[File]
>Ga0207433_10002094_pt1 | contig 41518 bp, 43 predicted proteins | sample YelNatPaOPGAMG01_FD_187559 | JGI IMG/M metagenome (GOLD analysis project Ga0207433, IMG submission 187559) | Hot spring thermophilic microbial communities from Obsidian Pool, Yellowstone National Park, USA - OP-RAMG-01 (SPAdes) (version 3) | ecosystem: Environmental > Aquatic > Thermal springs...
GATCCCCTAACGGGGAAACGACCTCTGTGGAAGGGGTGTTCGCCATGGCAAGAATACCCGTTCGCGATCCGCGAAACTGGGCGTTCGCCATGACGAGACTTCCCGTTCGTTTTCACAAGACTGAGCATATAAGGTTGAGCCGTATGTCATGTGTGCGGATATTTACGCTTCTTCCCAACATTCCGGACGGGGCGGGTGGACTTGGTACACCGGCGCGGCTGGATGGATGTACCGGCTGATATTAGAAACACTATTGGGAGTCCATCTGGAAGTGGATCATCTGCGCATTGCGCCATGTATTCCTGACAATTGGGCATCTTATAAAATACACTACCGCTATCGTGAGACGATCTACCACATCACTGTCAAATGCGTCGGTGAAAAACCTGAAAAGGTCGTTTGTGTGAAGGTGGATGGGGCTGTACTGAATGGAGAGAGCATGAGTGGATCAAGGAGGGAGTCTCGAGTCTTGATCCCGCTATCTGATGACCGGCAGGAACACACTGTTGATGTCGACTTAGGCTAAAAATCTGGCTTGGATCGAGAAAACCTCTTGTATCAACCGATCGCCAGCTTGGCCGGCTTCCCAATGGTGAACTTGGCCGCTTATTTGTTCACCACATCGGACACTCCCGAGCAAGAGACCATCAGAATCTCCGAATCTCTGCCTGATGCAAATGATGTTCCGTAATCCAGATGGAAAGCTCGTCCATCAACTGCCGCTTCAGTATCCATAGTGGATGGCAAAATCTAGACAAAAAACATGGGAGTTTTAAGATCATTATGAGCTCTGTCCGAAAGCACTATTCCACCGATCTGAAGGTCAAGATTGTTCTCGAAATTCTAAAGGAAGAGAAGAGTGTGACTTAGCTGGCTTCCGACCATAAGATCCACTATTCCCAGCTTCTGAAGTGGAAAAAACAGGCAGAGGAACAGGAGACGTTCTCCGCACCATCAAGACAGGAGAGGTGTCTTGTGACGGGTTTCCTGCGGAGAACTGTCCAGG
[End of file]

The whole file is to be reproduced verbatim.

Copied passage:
>Ga0207433_10002094_pt1 | contig 41518 bp, 43 predicted proteins | sample YelNatPaOPGAMG01_FD_187559 | JGI IMG/M metagenome (GOLD analysis project Ga0207433, IMG submission 187559) | Hot spring thermophilic microbial communities from Obsidian Pool, Yellowstone National Park, USA - OP-RAMG-01 (SPAdes) (version 3) | ecosystem: Environmental > Aquatic > Thermal springs...
GATCCCCTAACGGGGAAACGACCTCTGTGGAAGGGGTGTTCGCCATGGCAAGAATACCCGTTCGCGATCCGCGAAACTGGGCGTTCGCCATGACGAGACTTCCCGTTCGTTTTCACAAGACTGAGCATATAAGGTTGAGCCGTATGTCATGTGTGCGGATATTTACGCTTCTTCCCAACATTCCGGACGGGGCGGGTGGACTTGGTACACCGGCGCGGCTGGATGGATGTACCGGCTGATATTAGAAACACTATTGGGAGTCCATCTGGAAGTGGATCATCTGCGCATTGCGCCATGTATTCCTGACAATTGGGCATCTTATAAAATACACTACCGCTATCGTGAGACGATCTACCACATCACTGTCAAATGCGTCGGTGAAAAACCTGAAAAGGTCGTTTGTGTGAAGGTGGATGGGGCTGTACTGAATGGAGAGAGCATGAGTGGATCAAGGAGGGAGTCTCGAGTCTTGATCCCGCTATCTGATGACCGGCAGGAACACACTGTTGATGTCGACTTAGGCTAAAAATCTGGCTTGGATCGAGAAAACCTCTTGTATCAACCGATCGCCAGCTTGGCCGGCTTCCCAATGGTGAACTTGGCCGCTTATTTGTTCACCACATCGGACACTCCCGAGCAAGAGACCATCAGAATCTCCGAATCTCTGCCTGATGCAAATGATGTTCCGTAATCCAGATGGAAAGCTCGTCCATCAACTGCCGCTTCAGTATCCATAGTGGATGGCAAAATCTAGACAAAAAACATGGGAGTTTTAAGATCATTATGAGCTCTGTCCGAAAGCACTATTCCACCGATCTGAAGGTCAAGATTGTTCTCGAAATTCTAAAGGAAGAGAAGAGTGTGACTTAGCTGGCTTCCGACCATAAGATCCACTATTCCCAGCTTCTGAAGTGGAAAAAACAGGCAGAGGAACAGGAGACGTTCTCCGCACCATCAAGACAGGAGAGGTGTCTTGTGACGGGTTTCCTGCGGAGAACTGTCCAGG